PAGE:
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Saturday, July 21, 2007

Why Do People Buy Sports Teams?

Austan Goolsbee, of the University of Chicago Graduate School of Business and an adviser to the campaign of Senator Barack Obama, on why people buy sports teams:

A Billion Bucks for the Cubs? It’s Only Money, by Austan Goolsbee, Economic View, NY Times: What makes a man so desperate to own a sports team that he would be willing to pay a billion dollars for it? ... Answering why people buy teams turns out to be important to more than just sports fans. There is big money at stake.

After owners indulge their childhood fantasy of buying a team, they tend to switch to an adult perspective and start viewing the team as a business. And they typically conclude that it’s a bad business.

Consider the Seattle SuperSonics basketball franchise. The Starbucks mogul Howard Schultz sold the team to an Oklahoma businessman, Clayton Bennett, last year. Evidently, the Sonics lost about $60 million in the five years that Mr. Schultz owned the team. Mr. Bennett now wants a big subsidy from the city of Seattle to build a new arena, or else he may move the team to Oklahoma City. Other team owners use large losses to force tough salary caps and other restrictions on the pay of the athletes during labor negotiations. If teams can’t make money, they reason, the business can’t survive.

But if this is such a bad business, we are back to the same questions: Why do these guys line up to buy the teams? Should we really care that it’s a bad business? If a billionaire throws a lavish 60th birthday party, it costs a lot of money. But that doesn’t make it a bad business. It’s a party. It’s not supposed to make money. Is a sports team really that different?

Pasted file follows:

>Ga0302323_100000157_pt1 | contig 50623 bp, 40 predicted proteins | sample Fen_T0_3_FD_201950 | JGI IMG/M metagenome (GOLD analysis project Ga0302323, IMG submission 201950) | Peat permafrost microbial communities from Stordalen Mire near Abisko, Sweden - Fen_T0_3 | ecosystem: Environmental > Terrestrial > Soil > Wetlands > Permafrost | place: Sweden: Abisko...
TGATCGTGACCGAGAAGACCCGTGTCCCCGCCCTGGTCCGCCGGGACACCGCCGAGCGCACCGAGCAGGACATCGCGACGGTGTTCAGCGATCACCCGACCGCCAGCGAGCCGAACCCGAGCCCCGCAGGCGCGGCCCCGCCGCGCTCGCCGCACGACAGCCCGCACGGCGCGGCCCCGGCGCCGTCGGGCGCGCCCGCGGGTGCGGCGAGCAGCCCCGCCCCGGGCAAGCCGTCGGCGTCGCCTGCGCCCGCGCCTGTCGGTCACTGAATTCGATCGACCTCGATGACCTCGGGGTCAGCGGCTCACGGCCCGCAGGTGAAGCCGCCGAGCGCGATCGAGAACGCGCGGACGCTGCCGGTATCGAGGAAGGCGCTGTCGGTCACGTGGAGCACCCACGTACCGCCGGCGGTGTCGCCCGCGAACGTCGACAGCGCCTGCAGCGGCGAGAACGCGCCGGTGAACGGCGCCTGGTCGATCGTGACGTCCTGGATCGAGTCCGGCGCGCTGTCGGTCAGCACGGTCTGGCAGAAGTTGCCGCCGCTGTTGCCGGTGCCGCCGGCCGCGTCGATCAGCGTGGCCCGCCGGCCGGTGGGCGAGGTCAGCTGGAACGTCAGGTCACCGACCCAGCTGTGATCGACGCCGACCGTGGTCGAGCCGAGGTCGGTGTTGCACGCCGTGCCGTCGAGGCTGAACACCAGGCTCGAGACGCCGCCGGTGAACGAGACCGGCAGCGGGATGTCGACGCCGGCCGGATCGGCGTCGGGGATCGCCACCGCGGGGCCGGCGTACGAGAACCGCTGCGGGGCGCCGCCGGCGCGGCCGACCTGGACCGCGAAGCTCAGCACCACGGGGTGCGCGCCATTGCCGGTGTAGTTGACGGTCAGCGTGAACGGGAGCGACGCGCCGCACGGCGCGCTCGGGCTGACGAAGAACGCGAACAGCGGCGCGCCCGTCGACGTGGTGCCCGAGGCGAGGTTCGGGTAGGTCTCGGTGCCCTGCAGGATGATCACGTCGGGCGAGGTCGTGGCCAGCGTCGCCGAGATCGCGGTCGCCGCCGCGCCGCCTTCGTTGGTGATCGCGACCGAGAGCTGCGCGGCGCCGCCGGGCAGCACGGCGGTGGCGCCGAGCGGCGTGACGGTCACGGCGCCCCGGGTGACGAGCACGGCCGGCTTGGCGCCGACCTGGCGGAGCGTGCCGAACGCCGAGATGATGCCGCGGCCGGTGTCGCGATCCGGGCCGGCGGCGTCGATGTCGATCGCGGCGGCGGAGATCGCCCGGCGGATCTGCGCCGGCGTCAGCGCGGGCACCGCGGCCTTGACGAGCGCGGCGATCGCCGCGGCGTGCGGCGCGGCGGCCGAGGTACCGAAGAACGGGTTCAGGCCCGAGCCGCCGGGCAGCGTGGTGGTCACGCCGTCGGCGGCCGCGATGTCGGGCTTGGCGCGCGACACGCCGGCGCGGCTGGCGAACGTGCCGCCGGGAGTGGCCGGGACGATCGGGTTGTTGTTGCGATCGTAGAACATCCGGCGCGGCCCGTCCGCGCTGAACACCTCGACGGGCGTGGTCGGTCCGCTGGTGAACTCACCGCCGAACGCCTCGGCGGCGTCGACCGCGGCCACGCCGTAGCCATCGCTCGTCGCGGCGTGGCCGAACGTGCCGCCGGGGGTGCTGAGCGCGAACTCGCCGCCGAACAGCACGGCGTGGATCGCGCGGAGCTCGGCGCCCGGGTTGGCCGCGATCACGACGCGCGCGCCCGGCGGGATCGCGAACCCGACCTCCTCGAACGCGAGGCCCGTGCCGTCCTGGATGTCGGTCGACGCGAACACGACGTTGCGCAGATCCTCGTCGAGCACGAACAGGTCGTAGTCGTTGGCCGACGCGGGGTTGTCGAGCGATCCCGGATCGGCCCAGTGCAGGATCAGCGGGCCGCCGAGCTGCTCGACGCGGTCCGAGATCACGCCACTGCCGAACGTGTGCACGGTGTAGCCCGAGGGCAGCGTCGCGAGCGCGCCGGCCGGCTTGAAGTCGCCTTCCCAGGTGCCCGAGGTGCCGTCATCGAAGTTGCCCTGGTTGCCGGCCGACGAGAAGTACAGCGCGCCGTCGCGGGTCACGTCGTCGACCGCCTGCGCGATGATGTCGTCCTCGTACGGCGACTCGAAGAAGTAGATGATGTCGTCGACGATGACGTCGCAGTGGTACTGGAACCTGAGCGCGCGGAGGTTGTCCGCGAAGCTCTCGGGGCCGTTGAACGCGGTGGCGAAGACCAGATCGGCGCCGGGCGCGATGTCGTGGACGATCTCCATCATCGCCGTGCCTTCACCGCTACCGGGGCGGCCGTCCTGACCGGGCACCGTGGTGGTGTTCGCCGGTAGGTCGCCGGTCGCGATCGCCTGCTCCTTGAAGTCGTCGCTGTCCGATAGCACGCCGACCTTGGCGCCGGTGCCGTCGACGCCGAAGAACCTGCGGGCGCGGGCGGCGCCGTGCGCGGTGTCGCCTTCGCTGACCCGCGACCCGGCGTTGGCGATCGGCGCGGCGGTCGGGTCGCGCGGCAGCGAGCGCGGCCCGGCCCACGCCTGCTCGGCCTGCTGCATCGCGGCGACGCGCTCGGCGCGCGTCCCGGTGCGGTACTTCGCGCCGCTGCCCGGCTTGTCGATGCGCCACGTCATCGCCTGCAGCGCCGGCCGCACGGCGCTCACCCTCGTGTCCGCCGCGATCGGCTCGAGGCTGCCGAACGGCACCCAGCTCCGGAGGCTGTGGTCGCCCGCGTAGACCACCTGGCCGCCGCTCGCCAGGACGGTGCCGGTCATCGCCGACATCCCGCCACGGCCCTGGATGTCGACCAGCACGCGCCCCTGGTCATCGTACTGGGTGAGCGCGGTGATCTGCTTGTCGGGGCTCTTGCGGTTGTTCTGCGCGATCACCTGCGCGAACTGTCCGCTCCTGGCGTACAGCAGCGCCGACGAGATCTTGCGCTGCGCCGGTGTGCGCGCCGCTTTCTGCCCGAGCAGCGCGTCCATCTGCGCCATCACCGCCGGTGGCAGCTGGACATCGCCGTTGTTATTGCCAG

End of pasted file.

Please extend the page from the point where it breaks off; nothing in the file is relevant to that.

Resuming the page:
Owners’ complaints about losses leave out the basic fact that capital gains are profits, too. And when scores of grown men desperately want to buy sports teams, there tend to be big capital gains.

Take the Sonics. The team may have lost $60 million while Mr. Schultz owned it. But he bought it for $200 million in 2001 and sold it for $350 million five years later. So he ended up making something like $90 million (taxed at the favorable capital gains tax rate, no less) on top of the fame, prestige and free tickets he got while he was owner.

If the Cubs ... sell for $1 billion, Tribune will have earned an annual return of almost 15 percent since it bought the team for around $20 million in 1981. Given the company’s recent problems, it’s probably the best investment it ever made.

So owning a sports team gives budding billionaires local stardom and a big return — no wonder that they are lining up to buy these teams. The only question that remains, I suppose, is why the vanity value of teams keeps climbing. You might have thought that this value would be about the same whenever there’s a sale, so that the capital gain wouldn’t be such a big component. But because ever-richer guys are bidding against one another, there has been persistent inflation in team values. ...

    Posted by on Saturday, July 21, 2007 at 06:57 PM in Economics, Politics | Permalink  TrackBack (0)  Comments (11)

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